50 First Dates Blu-ray, Video Quality
50 First Dates recalls the early days of the Blu-ray format, delivering an MPEG-2 encoded 1080p, 2.40:1-framed transfer. A satisfactory image but not quite up to the standards of today's better releases, 50 First Dates never looks bad but rarely looks great. On the whole, the image is clear, crisp, and abundantly colorful, the latter quality the transfer's defining attribute. Colors are natural, bright, and many, the movie awash in plenty of "happy" hues that define the tropical locale. As to the rest of the transfer, it's fairly stable though it does take on the occasional soft, fuzzy shot that stands out from the rest of the otherwise sharp and well-defined imagery. Detail appears adequate throughout in the foreground, but oftentimes background imagery, particularly trees and foliage, seem to clump together into globs of matter and color. The film features minimal grain and noise and the print is generally free of any troublesome anomalies. Flesh tones and blacks suffice throughout. Not a fabulous transfer but not a particularly troublesome one, 50 First Dates shouldn't disappoint.
50 First Dates Blu-ray, Audio Quality
50 First Dates features a high quality PCM 5.1 uncompressed soundtrack. The score's tropical beats play with lifelike clarity that pour out of the speakers with room-filling goodness. These beats dominate the track and are often accompanied by a subtle low that adds just the right amount of heft from the low end. The soundstage is surprisingly active in several scenes; sound swoops across the listening area several times, for instance some trouble aboard Henry's boat that sees lines and sails breaking and falling. A rainstorm in chapter four features a downpour heard across the front, but several rumbles of thunder reverberate through the entire soundstage with a pleasing, realistic flair. Otherwise, the soundtrack is primarily dialogue-driven and never falters in that area. A basic soundtrack but an effective one, particularly for a Drama-Comedy, this uncompressed offering serves 50 First Dates very well.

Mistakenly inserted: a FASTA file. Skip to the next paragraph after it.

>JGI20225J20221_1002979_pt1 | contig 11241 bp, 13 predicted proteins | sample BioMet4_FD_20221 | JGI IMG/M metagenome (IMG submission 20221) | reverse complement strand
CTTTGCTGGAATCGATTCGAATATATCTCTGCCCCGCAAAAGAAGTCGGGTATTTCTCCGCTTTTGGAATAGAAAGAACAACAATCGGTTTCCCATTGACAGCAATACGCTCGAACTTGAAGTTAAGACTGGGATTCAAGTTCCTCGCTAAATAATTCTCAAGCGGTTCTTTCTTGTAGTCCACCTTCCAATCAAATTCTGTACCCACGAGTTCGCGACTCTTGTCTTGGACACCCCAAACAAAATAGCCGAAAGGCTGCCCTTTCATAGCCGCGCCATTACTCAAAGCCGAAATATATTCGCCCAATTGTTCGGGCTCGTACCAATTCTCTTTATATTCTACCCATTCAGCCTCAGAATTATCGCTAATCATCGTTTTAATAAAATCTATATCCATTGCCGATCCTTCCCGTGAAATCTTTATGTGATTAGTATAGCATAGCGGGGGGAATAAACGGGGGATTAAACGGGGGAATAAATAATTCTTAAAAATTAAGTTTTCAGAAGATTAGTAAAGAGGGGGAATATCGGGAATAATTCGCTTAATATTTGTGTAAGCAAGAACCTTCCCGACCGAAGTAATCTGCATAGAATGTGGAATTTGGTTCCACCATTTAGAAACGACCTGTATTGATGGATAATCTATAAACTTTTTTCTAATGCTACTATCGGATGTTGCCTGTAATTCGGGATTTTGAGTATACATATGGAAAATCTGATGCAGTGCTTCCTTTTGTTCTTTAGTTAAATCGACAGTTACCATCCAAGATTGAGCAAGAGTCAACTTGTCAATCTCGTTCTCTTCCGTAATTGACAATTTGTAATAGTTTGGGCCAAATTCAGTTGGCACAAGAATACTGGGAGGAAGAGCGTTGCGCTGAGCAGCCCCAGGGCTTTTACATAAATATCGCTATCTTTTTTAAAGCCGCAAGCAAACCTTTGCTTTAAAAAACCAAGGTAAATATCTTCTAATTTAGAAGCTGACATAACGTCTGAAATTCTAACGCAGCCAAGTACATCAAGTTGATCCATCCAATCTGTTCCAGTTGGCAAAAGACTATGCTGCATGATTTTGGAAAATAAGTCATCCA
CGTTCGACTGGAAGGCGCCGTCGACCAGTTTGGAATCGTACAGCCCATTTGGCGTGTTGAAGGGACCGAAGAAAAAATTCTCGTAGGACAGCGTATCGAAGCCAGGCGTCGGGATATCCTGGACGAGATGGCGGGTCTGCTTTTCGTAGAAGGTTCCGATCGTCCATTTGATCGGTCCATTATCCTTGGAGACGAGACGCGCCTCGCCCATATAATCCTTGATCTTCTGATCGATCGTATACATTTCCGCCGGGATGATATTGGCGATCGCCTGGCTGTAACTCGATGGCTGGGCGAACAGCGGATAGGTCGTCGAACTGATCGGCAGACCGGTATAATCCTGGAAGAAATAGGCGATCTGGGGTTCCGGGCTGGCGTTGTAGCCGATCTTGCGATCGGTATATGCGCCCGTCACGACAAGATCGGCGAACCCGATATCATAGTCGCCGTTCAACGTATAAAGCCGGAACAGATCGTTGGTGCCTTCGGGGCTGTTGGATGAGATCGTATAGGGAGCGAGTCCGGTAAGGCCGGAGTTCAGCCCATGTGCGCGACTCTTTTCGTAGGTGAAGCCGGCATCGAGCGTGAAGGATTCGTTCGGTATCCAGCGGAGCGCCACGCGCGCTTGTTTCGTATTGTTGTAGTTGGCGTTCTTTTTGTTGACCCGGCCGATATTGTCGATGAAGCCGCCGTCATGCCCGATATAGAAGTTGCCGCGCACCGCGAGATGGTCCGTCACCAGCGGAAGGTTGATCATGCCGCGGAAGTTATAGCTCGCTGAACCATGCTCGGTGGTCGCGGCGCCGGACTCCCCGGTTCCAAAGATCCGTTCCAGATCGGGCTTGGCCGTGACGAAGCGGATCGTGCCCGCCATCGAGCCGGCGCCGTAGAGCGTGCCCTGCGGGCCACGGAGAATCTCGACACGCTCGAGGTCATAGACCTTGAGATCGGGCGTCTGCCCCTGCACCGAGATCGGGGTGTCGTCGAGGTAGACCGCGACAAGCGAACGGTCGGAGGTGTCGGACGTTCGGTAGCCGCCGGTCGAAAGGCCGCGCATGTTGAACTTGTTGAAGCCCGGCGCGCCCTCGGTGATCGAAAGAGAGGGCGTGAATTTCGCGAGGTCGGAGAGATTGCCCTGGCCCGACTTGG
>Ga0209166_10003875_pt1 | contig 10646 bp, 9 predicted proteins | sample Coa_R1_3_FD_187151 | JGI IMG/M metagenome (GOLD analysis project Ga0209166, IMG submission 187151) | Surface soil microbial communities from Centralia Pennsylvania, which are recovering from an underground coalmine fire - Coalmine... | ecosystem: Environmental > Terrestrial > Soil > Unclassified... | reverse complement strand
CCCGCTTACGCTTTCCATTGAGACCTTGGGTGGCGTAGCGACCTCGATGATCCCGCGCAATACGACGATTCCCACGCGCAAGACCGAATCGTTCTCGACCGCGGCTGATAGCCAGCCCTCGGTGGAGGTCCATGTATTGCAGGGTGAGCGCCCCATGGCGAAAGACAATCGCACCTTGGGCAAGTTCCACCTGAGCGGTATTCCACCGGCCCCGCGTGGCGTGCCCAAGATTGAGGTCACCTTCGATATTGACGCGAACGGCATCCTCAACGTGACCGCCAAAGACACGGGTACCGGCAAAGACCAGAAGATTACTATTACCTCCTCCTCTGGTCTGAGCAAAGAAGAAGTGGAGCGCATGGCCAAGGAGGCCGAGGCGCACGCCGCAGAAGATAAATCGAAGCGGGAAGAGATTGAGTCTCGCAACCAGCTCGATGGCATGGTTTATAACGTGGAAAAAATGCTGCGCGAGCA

50 First Dates Blu-ray, Special Features and Extras
This Blu-ray release of 50 First Dates features a few bonus features, beginning with a commentary track featuring Director Peter Segal and Actress Drew Barrymore. This one is sure to please fans; Barrymore and Segal share a fine chemistry, playing off each other's comments both serious and humorous. Amongst some funny anecdotes are more standard discussions on shooting locations and techniques, the actors and their characters, special effects, the romance and themes, and more. Also included is Talkin' Pidgin (480p, 4:55), an introduction and guide to the Hawaiian slang as heard in the movie. Concluding this brief supplemental package is a gag reel (480p, 7:05) and 1080p trailers for Hitch and Into the Blue.
50 First Dates Blu-ray, Overall Score and Recommendation
50 First Dates is one of the few films that actually gets it. Love isn't just about momentary happiness, physical pleasure, or whatever culture decides it should be to suit a time, a place, or a philosophy. Instead, it was, is, and always will be about absolute understanding, compassion, and devotion to someone not to reap any tangible reward but to satisfy another completely, to grow in togetherness, to nurture the soul, to challenge the mind, to ease the burdens of life not with a hollow "it will be all right" but instead with a touch, a look, an unending understanding between two become one that always offers a hand, a shoulder, or a lap that never wavers in its strength of character, tenderness of heart, or steadfastness of soul. It's the constant desire to please, to nurture, to understand, to care for all the right reasons, all for a reward that comes from within rather than from without, and only with the truest of intentions, the purest of hearts, the most worthy of souls will one ever come to know love as it was meant to be. 50 First Dates offers a true love story awash in the real meaning of the word, a journey that sees its hero come to understand that love is not a given but rather a gift, is not a word but way of life. One of the best of its kind for all the right reasons, 50 First Dates might not impress in every facet of its existence, but it certainly excels where it counts. Sony's Blu-ray release of 50 First Dates holds up well after several years. Though encoded in the antiquated MPEG-2 video codec, the image never falters too badly. The lossless soundtrack is a strength, and the supplements are few but worthy of the release. Enthusiastically recommended.